In late 2003 and early 2004, Cahalan was part of a crew who was making preparations for a round-the-world-record attempt when the funding fell through. “I was extremely disappointed,” she says. “So when I got a call in Sydney in February 2004 asking if I could be in England in two days to replace Steve Fossett’s regular navigator on Cheyenne for his attempt at breaking the record, I said ‘Sure, of course.’” American Steve Fossett is an adventurer who has used his own fortune to finance efforts to break records in both sailing and aviation. In 2004, he turned his attention to the round-the-world record.

Deciding When to Go

“You want to start your trips in winter in the Northern Hemisphere because that means it’s summer in the Southern Hemisphere—and you really don’t want to be sailing in the Southern Ocean off Antarctica in any time other than summer,” explains Cahalan.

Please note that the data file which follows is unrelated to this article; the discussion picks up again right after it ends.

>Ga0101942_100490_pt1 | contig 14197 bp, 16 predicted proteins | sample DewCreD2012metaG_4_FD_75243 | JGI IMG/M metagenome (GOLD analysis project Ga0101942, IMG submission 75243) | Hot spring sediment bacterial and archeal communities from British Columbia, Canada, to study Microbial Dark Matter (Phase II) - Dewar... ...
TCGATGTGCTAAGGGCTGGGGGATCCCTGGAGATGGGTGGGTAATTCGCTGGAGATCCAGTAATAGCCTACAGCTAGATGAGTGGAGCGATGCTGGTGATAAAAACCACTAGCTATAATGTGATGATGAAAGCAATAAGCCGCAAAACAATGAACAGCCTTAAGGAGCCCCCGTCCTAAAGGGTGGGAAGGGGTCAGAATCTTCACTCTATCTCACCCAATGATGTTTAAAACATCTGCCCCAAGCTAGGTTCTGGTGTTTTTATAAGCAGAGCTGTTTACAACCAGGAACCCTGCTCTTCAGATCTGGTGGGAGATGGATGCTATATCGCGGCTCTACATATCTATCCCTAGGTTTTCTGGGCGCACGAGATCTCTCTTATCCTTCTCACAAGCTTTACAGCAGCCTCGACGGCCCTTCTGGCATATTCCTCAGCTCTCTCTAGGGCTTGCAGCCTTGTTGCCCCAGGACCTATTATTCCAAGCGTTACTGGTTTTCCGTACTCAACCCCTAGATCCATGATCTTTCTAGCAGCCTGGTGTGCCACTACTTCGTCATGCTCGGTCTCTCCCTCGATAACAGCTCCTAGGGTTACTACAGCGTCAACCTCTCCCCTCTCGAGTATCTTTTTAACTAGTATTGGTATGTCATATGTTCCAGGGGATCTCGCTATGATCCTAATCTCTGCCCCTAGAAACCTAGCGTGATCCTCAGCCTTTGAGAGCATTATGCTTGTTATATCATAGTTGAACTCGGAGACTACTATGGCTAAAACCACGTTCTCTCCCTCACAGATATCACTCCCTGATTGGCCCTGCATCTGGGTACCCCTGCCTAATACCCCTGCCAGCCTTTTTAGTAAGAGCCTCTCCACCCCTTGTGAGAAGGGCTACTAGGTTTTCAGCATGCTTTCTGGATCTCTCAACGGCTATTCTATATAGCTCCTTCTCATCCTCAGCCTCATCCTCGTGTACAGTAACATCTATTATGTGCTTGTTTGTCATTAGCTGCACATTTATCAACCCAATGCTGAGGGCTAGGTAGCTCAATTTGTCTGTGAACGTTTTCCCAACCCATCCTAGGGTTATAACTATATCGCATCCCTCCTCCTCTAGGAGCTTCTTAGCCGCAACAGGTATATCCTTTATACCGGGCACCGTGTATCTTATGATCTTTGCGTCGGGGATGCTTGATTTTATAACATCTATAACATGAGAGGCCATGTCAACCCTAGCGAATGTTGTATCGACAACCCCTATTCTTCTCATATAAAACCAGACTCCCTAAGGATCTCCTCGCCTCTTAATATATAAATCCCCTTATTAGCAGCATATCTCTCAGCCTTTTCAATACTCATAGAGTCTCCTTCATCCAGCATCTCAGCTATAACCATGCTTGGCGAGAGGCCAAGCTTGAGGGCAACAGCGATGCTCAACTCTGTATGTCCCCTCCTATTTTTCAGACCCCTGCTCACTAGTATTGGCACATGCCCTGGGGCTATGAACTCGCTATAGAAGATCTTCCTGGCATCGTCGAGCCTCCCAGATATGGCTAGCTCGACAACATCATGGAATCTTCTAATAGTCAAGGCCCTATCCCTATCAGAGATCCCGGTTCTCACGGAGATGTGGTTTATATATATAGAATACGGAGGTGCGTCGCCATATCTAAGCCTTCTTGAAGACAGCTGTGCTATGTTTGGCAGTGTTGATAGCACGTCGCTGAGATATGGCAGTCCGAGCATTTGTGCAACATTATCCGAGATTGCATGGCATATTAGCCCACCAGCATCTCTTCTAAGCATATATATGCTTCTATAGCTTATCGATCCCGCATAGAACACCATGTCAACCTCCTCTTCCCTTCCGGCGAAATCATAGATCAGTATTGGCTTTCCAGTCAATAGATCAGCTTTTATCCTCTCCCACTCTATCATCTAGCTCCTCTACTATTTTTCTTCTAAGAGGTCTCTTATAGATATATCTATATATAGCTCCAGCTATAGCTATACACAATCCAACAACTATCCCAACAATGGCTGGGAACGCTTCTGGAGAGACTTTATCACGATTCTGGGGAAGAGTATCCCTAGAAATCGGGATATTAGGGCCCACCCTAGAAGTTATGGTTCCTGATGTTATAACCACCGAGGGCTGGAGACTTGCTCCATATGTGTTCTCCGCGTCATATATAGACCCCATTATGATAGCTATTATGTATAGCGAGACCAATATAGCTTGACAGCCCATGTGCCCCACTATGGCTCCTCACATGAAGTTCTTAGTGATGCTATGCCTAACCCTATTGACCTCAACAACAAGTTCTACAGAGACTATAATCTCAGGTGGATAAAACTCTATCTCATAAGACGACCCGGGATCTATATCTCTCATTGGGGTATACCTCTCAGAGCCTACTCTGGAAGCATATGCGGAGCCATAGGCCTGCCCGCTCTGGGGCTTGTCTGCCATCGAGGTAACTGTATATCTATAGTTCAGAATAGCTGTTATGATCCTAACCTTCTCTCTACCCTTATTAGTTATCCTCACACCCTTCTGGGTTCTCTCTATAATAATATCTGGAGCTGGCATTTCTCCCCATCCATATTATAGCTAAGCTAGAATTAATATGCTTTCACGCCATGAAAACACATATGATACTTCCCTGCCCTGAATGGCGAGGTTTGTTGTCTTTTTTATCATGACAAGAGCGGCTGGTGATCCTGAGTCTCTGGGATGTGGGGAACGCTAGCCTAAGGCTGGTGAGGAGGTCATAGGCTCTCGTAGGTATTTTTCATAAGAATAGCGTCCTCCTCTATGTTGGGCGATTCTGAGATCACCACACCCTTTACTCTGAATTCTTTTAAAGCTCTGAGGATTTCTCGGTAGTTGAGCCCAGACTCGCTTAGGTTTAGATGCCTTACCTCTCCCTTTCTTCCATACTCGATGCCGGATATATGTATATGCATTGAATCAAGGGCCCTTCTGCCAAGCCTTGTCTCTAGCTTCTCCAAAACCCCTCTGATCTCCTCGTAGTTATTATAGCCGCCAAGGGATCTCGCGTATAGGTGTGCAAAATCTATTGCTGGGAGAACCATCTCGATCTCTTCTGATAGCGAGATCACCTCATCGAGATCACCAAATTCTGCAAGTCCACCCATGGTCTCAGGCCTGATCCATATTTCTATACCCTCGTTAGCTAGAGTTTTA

The primary responsibility of a navigator on a modern racing yacht is no longer figuring out where a boat is and which way it is headed—GPS devices keep track of that. Today, a navigator’s primary task is plotting where the boat should go to make the best use of the weather. She is also responsible for maintaining the navigation and communication systems’ complex electronics. (Photograph copyright Nick Leggatt)

  Photographs of brutal weather in the Southern Ocean